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River Rechanneling and Accretion Development

River Rechanneling and Dredging

In many high risk and flood frequent areas, flooding is managed through the implementation of flood control measures. Some examples of flood control measures are: (1) river rechanneling, the process of creating a new path for the river system; (2) dredging, the removal of accumulated sediments from the water bed; (3) river bank stabilization, the use of engineering measures to reinforce river banks; and (4) vegetation in open spaces and river banks [2][3].

Climate Adaptation Effectiveness

Each flood control measure contributes to decreasing flooding events, and minimizing damages and casualties. River rechanneling changes the path of the river to move away from communities that could be affected by flooding. Dredging is done to increase flow capacity, lessening the impacts to communities located alongside river systems. River bank stabilization prevents soil erosion and inundation on flood plains while vegetation increases flow resistance and decreases flow velocity. However, it is important to note that vegetation along riverbanks can promote sediment deposition which could increase flooding risk. Increased flow resistance also causes an increased flood height in the upper portion of the river basin which would cause flooding in the lower areas [1][2].

Climate Hazards

  • Rain-Induced Flooding


  • Hijo River, Tagum City, Tagum City, Davao del Norte, Region XI (Davao)

Adapatation Sectors

  • Disaster Risk Reduction
  • Ecosystem-Based Approaches
  • Water Management

CCET Instuments

  • Action Delivery

Target Group based on Vulnerability

Basic Sectors:
  • Artisanal Fisherfolk
  • Businesses
  • Children
  • Farmers and Landless Rural Workers
  • Formal Labor and Migrant Workers
  • Indigenous Peoples
  • Persons with Disabilities
  • Senior Citizens
  • Urban Poor
  • Women
  • Workers in the Informal Sector
  • Youth and Students


Economic / Financial Effectiveness

In comparison to the other flood control measures, planting vegetation has the lowest cost but is less effective compared to stabilizing river banks and dredging. These two methods are much more expensive due to structures to be implemented for river bank stabilization and the recurring financial costs for periodic dredging. A good solution would be a combination of an ecological and infrastructure approach to minimize the costs and optimize the effectivity of the solution [2]. For Tagum LGU, due to the high cost of flood control measures, the Reforestation, Conservation Environment Protection Fee was utilized. This channels the transaction fees between an individual, business or establishment with the city government to fund the project. Contributions can also come from private entities [3].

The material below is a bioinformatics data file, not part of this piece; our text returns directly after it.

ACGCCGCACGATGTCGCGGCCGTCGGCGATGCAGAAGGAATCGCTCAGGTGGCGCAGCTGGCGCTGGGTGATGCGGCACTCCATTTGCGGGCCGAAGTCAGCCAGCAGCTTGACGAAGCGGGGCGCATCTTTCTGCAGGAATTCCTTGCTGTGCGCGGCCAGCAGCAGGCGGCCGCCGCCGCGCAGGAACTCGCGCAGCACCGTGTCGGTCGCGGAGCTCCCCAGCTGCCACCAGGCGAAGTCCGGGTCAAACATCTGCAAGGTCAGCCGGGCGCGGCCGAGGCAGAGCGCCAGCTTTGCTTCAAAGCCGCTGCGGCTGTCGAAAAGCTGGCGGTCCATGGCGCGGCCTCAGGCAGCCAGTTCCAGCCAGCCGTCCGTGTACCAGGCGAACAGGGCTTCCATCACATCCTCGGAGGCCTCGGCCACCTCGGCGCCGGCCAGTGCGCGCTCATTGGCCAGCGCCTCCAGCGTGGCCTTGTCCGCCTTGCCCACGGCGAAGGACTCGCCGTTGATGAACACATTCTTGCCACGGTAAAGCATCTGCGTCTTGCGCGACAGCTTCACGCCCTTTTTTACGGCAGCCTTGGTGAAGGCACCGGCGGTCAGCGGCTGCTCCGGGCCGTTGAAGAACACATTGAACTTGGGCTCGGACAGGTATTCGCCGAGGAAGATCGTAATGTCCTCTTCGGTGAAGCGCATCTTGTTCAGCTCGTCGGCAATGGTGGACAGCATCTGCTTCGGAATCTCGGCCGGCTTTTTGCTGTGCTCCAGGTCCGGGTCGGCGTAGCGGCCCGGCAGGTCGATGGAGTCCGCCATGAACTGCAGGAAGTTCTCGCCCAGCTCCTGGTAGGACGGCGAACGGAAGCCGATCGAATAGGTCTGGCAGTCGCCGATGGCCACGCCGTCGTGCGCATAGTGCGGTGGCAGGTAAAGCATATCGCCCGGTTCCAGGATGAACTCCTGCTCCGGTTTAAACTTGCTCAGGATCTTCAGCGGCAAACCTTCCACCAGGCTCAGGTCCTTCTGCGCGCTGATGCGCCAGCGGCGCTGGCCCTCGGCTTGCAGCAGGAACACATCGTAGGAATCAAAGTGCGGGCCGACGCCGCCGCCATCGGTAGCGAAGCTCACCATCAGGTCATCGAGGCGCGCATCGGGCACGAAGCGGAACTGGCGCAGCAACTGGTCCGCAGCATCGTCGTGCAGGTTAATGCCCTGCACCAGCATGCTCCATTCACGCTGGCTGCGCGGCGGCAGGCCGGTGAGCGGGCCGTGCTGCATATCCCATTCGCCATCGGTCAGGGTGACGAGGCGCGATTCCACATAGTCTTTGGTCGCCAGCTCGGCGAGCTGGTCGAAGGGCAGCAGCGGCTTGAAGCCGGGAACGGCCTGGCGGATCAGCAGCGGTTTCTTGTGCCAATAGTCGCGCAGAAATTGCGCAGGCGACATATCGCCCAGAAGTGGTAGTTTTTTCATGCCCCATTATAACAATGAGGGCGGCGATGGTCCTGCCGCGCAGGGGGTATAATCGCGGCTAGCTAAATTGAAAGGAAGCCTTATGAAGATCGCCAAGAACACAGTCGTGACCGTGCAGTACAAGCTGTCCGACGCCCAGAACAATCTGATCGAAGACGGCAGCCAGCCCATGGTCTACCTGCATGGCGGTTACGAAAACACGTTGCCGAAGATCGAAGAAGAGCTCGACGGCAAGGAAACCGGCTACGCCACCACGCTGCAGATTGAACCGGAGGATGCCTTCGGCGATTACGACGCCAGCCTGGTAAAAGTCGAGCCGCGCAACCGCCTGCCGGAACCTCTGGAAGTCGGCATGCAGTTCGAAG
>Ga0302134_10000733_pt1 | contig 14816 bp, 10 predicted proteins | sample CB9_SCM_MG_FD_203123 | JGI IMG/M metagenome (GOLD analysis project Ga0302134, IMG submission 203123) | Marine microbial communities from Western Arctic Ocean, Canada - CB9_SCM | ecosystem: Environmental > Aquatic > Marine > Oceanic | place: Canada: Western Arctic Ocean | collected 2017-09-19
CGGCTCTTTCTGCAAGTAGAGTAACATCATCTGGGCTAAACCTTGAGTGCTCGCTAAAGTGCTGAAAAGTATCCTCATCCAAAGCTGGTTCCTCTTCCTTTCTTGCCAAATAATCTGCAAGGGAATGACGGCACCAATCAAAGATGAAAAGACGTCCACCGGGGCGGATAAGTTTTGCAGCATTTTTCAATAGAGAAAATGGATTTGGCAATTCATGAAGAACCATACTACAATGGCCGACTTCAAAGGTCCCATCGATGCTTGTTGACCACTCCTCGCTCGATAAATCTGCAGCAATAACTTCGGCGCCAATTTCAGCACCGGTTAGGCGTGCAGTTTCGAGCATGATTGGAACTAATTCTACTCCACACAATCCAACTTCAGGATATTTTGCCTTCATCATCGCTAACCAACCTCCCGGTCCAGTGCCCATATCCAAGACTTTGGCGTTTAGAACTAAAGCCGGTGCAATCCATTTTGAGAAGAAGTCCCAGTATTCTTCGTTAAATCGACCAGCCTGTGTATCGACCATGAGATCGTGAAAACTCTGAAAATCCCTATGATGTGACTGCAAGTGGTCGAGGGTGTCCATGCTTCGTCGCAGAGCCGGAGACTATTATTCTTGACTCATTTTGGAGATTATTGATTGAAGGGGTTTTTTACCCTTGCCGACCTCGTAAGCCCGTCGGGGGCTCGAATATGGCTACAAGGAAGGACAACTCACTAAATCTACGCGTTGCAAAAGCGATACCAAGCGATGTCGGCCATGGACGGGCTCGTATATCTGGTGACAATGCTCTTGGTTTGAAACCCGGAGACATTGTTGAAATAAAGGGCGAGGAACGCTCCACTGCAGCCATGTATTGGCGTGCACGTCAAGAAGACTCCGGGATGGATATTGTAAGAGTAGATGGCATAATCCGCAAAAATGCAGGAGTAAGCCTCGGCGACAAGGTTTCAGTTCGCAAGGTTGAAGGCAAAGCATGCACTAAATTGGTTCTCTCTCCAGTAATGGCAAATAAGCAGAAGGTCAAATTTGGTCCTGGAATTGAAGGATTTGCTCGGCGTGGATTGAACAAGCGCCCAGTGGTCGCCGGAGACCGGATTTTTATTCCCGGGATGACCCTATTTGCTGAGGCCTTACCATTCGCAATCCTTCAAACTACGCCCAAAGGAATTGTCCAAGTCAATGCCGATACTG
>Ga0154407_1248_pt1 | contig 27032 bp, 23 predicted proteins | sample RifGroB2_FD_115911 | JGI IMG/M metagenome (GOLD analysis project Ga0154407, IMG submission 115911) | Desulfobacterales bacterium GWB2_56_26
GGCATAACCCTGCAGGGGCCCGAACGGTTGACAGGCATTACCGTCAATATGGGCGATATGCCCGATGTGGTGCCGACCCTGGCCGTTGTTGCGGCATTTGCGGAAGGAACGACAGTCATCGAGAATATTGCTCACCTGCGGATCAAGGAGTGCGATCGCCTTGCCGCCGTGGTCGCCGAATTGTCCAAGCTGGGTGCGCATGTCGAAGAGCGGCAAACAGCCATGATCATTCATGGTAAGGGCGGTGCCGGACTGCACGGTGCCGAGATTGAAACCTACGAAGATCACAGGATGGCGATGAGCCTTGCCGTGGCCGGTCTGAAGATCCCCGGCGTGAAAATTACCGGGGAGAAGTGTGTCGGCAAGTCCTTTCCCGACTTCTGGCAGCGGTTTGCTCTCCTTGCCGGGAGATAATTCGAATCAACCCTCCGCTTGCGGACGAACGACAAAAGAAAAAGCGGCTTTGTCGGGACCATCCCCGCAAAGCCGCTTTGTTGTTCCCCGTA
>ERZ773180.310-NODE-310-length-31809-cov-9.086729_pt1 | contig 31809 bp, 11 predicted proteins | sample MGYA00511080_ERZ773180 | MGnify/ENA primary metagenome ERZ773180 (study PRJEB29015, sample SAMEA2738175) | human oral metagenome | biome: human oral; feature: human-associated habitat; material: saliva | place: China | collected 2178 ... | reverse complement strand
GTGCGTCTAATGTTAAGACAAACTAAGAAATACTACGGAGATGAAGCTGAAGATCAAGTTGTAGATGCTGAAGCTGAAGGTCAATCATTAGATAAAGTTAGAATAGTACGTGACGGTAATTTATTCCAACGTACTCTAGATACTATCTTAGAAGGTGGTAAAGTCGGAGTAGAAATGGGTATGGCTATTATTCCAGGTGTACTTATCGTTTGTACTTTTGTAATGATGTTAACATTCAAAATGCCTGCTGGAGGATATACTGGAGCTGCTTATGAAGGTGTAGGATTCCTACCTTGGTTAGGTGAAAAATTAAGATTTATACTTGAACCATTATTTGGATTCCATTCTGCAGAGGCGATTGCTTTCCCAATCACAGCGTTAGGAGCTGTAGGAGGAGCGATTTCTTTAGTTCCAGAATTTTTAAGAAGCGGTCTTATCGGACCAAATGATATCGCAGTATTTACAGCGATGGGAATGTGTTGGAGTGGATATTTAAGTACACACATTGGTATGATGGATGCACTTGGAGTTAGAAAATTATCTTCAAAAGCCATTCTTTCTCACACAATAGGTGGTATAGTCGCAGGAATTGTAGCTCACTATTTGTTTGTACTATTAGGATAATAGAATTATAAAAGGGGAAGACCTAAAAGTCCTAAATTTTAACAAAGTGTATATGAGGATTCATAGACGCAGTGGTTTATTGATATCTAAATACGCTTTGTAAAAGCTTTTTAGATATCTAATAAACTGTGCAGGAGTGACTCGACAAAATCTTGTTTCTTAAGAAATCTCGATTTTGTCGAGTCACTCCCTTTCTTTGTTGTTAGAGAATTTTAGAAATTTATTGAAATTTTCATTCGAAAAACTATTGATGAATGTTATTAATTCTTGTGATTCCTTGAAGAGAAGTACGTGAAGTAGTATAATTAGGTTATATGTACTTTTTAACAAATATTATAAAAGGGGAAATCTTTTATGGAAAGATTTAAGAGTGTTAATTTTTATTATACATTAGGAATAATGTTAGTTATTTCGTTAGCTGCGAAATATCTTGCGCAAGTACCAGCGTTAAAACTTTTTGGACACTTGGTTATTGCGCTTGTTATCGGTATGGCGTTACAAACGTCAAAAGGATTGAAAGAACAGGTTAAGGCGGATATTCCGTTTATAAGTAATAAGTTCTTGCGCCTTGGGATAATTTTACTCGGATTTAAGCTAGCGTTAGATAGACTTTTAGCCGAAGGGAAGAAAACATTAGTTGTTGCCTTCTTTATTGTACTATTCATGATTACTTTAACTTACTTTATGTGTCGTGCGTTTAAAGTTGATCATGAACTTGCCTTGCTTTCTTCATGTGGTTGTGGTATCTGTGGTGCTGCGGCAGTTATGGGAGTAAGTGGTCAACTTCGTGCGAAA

Technical Feasibility

Flood control measures in the Hijo River in Davao del Norte resulted in the lowering of flood water level from 10 to 4 meters since 2009. There was then no onset of a major flooding event [3].

Social Acceptability

Dredging and ecological approaches are widely accepted as a solution for minimizing flood risks. However, the hesitation for implementing such measures is the high initial and maintenance costs especially for infrastructure measures [2].

Environmental Impact
Mid (+)

An increase in vegetation in the area would reduce soil erosion and would lead to the increase of conservation areas while improving biodiversity. It could also become a secondary source of income acting as a tourism site and generating products to be marketed [2]. However, there are negative impacts from dredging that highly affects the biodiversity of a certain environment. The process liberates sediments and introduces more nutrients thereby, altering the natural state of the habitat [4].

Mitigation co-benefit

Ecological approaches implemented as flood control measures contribute to mitigation of climate change by limiting the modification of the Earth’s surface. The introduction of vegetation can contribute to carbon sequestration.


flooding, river rechanneling, de-silting/dredging, improve river flow, ecosystem-based adaptation to flooding, river rechanneling; river bank stabilization


[1] Anderson, B., 2005. Will replanting vegetation along river banks make floods worse? Cooperative Research Centre for Catchment Hydrology.
[2] Daigneault, A., Brown, P. and Gawith, D. (2016). Dredging versus hedging: Comparing hard infrastructure to ecosystem-based adaptation to flooding. Ecological Economics, 122, pp. 25-35.
[3] Martinez, C. (2012). HIjo River Rechanneling and Accretion Development along Hijyo River Tagum City. In: MDGF: Compendium of Good Practices on Climate Change Adaptation.
[4] Todd, V. L., Todd, I. B., Gardiner, J. C., Morrin, E. C., MacPherson, N. A., DiMarzio, N. A., & Thomsen, F. (2015). A review of impacts of marine dredging activities on marine mammals. ICES Journal of Marine Science, 72(2), 328-340.